|Publication number||US5106110 A|
|Application number||US 07/663,675|
|Publication date||Apr 21, 1992|
|Filing date||Mar 4, 1991|
|Priority date||Mar 4, 1991|
|Publication number||07663675, 663675, US 5106110 A, US 5106110A, US-A-5106110, US5106110 A, US5106110A|
|Inventors||Lawrence J. Williamson|
|Original Assignee||Williamson Lawrence J|
|Export Citation||BiBTeX, EndNote, RefMan|
|Patent Citations (19), Referenced by (22), Classifications (12), Legal Events (5)|
|External Links: USPTO, USPTO Assignment, Espacenet|
The present invention relates to roller skates and more particularly to a roller skate with one wheel.
Previously hand held and similar locomotion devices have been disclosed for separate mounting upon the feet of a user usually with some form of handle or other support in addition to a wheel support and with some provided with remote controlled braking devices. Examples of such deices are set forth in one or more of the following United States Patents:
______________________________________U.S. Pat. No. Date Title______________________________________1,176,074 March 21, 1916 Means for Locomotion1,628,004 May 10, 1927 Skating Device3,330,571 July 11, 1967 One Wheeled Skate4,108,451 August 22, 1978 Roller Skates with Hand Brakes4,194,751 March 25, 1980 Rolling Type Athletic Apparatus4,805,936 February 21, 1989 Wheeled Ski______________________________________
An important feature of the present invention is to provide a unicycle roller skate which comprises a fork frame of inverted U shape including a top plate and a plurality of elongated angularly related opposed pairs of wheel mount arms at their upper ends underlying and secured to spaced front, rear and central portions of the top plate respectively and converging downwardly and upon their opposite sides terminating in a pair of spaced axle supports. The tire on a rim having a hub journaled upon an axle is interposed between said fork and said axle nested and secured upon said slotted supports and secured thereto.
Another feature is to provide for the unicycle roller skate a manual brake controlled from a remote location for stopping or slowing down the forward movement of one or a pair of such roller skates upon the shoes of a user.
Another feature includes a brake means which depends from the top plate centrally thereof, overlies the single wheel and includes one or a pair of pivot arms mounting friction pads normally in spaced registry with the rim together with a flexible cable having a pair of ends. One end of the cable is connected to the pivot arms of the brake and the other end is connected to a separate hand held handle for supporting the cable and including a manually operable brake actuator for each such handle. The actuator is operably connected to the cable for selectively applying tension thereto for activating the brake and applying friction to said rim.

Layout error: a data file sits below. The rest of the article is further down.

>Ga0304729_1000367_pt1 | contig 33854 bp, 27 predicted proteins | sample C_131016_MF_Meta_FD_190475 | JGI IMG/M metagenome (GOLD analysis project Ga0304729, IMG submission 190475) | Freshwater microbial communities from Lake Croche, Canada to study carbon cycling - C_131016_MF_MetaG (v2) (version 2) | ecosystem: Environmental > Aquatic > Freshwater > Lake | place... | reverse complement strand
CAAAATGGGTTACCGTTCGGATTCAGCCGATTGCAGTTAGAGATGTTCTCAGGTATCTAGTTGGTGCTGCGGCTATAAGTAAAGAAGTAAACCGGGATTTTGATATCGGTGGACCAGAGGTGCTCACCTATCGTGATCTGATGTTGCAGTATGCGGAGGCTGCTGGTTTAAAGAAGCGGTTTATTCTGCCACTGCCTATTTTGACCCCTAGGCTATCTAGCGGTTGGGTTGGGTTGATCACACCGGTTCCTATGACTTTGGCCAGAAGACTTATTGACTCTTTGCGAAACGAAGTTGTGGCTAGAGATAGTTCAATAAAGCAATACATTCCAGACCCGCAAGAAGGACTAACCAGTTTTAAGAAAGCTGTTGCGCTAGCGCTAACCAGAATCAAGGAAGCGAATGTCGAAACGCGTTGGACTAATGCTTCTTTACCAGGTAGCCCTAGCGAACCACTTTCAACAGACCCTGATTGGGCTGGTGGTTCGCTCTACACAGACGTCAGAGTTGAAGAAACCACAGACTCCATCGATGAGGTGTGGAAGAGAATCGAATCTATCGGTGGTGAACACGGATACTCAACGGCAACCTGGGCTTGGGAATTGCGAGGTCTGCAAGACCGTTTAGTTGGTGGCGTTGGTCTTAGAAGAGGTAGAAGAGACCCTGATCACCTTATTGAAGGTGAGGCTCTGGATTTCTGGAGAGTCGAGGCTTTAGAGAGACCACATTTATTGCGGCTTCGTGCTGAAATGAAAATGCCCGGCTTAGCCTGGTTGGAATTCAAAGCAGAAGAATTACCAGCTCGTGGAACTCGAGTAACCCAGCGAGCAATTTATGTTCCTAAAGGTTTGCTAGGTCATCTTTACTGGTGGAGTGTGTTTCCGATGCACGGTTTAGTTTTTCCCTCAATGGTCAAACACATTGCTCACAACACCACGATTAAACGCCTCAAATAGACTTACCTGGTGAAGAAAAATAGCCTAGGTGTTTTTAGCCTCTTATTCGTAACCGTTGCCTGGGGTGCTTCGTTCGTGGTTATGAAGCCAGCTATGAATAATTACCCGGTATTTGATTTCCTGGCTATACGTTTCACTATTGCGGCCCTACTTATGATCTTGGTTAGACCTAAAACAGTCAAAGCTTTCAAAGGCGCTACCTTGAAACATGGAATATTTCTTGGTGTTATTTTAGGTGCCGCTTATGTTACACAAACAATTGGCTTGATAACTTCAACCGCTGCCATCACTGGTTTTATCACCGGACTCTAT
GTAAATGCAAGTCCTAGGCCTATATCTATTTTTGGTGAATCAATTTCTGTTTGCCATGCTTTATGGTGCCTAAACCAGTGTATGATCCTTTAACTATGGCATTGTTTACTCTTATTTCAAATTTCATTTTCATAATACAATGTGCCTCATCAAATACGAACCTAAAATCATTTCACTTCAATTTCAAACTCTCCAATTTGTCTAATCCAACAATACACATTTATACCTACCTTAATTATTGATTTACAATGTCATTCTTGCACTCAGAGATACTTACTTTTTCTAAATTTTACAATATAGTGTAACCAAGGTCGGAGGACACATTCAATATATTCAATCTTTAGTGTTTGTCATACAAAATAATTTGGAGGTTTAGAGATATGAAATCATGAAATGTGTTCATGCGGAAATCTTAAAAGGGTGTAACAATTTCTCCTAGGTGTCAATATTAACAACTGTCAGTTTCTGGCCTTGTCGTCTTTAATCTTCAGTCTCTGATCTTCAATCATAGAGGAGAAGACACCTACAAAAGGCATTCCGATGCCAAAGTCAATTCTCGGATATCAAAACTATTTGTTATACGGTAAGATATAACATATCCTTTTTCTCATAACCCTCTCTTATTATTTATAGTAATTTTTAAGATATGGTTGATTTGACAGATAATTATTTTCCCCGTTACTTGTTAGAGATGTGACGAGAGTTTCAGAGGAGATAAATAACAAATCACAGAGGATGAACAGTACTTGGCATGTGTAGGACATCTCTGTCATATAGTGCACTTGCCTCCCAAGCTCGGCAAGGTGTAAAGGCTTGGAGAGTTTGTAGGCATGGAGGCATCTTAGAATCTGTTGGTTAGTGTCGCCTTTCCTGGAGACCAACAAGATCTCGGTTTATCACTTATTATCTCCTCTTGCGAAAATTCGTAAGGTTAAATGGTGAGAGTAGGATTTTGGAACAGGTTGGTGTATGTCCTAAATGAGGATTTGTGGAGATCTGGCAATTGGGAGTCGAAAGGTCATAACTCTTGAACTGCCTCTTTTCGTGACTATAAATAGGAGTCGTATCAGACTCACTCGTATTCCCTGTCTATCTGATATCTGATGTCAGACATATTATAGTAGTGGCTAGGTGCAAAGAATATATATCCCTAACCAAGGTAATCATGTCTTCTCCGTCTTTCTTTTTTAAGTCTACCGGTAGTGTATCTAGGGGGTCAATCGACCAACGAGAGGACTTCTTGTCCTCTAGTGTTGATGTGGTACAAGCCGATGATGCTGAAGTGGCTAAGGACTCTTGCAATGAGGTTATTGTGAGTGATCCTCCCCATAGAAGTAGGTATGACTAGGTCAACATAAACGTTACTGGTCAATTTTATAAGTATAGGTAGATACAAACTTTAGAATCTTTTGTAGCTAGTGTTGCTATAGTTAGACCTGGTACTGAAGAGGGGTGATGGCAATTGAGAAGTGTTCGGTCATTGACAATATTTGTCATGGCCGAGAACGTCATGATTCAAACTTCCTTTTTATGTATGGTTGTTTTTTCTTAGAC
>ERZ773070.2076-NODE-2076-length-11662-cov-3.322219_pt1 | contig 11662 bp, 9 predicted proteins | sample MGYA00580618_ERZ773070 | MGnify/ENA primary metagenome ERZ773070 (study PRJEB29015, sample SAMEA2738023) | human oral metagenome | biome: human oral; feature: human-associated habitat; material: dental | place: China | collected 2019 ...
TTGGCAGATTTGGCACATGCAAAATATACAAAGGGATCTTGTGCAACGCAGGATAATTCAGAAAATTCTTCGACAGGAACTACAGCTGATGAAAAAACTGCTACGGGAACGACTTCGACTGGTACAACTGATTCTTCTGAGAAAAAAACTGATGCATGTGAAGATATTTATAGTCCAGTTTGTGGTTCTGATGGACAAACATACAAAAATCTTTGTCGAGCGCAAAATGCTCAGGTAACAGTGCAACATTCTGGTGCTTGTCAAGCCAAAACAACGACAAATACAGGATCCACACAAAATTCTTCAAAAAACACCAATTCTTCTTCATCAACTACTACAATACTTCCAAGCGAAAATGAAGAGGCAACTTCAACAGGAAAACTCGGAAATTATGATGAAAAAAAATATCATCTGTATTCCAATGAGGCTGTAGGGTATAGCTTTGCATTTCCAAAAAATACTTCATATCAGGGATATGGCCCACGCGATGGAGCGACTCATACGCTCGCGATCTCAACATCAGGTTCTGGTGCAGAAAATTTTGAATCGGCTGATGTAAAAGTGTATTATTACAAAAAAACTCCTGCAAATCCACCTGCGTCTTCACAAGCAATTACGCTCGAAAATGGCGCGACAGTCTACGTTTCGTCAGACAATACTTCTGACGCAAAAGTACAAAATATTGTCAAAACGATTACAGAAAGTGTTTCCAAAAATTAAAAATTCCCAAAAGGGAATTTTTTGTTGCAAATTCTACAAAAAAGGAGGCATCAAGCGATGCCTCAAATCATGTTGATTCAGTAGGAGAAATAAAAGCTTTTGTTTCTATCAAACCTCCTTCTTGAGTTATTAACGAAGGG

As another feature longitudinally spaced pairs of opposed inwardly directed slots are formed in said top plate adjacent its opposite ends adapted to receive a pair of adjustable straps threaded therethrough adapted to retaining engaged portions of the users shoe.
As another feature a boot is secured to the top plate for receiving the users foot.
As another feature the brake means includes a pivot mount post which depends centrally from the top plate intermediate its ends overlying the tire and includes a pair of pivot arms mounting brake pads adapted to engage opposite sides of the wheel rim when tension is applied to the cable.
As another feature the brake means includes a caliper brake assembly which is suspended from central under surface portions of the top plate and operated by an elongated cable. One end of the cable is connected to the caliper brake and the other end is connected to a handle carried in the hand of the user for applying braking action as desired by the user.
Still another feature of the present invention includes a rider propelled vehicle adapted to be operated by a rider in a standing position comprising a pair of unicycle roller skates and wherein each skate includes a top plate together with a plurality of angularly related opposed pairs of wheel mount arms at their upper ends secured to the top plate with their lower converging ends terminating in a slotted axle support. A tire on a rim and having a hub journaled upon an axle is interposed between the pairs of wheel mount arms with the axle nested and secured upon the slotted supports. A brake assembly is mounted upon and depends from each of the top plates. A flexible cable has a pair of ends with one end being connected to the brake assembly and with the other end connected to a handle held in the hand to support the other end of the cable and wherein a manually operable brake actuator is connected to one end of the cable adapted to apply tension thereto for selectively applying the brakes to the respective unicycle roller skates upon the feet of the user.
These and other features and objects will be seen from the following specification and claims in conjunction with the appended drawings.
FIG. 1 is a front perspective view of a pair of the present unicycle roller skates with the shoes of the user strapped thereto.
FIG. 2 is a front perspective view of the unicycle roller skate of FIG. 1, on an increased scale and with the cable partly broken away.
FIG. 3 is a side elevational view of the unicycle roller skate shown in FIG. 1, on an increased scale corresponding to FIG. 2 and illustrating the straps anchoring the users shoe thereon.
FIG. 4 is a fragmentary end elevational view thereof.
FIG. 5 is a fragmentary side view similar to FIG. 3 illustrating a permanent boot applied to the top plate of the unicycle roller skate.
It will be understood that the above drawings illustrate merely a preferred embodiment of the invention, and that other embodiments are contemplated within the scope of the claims hereafter set forth.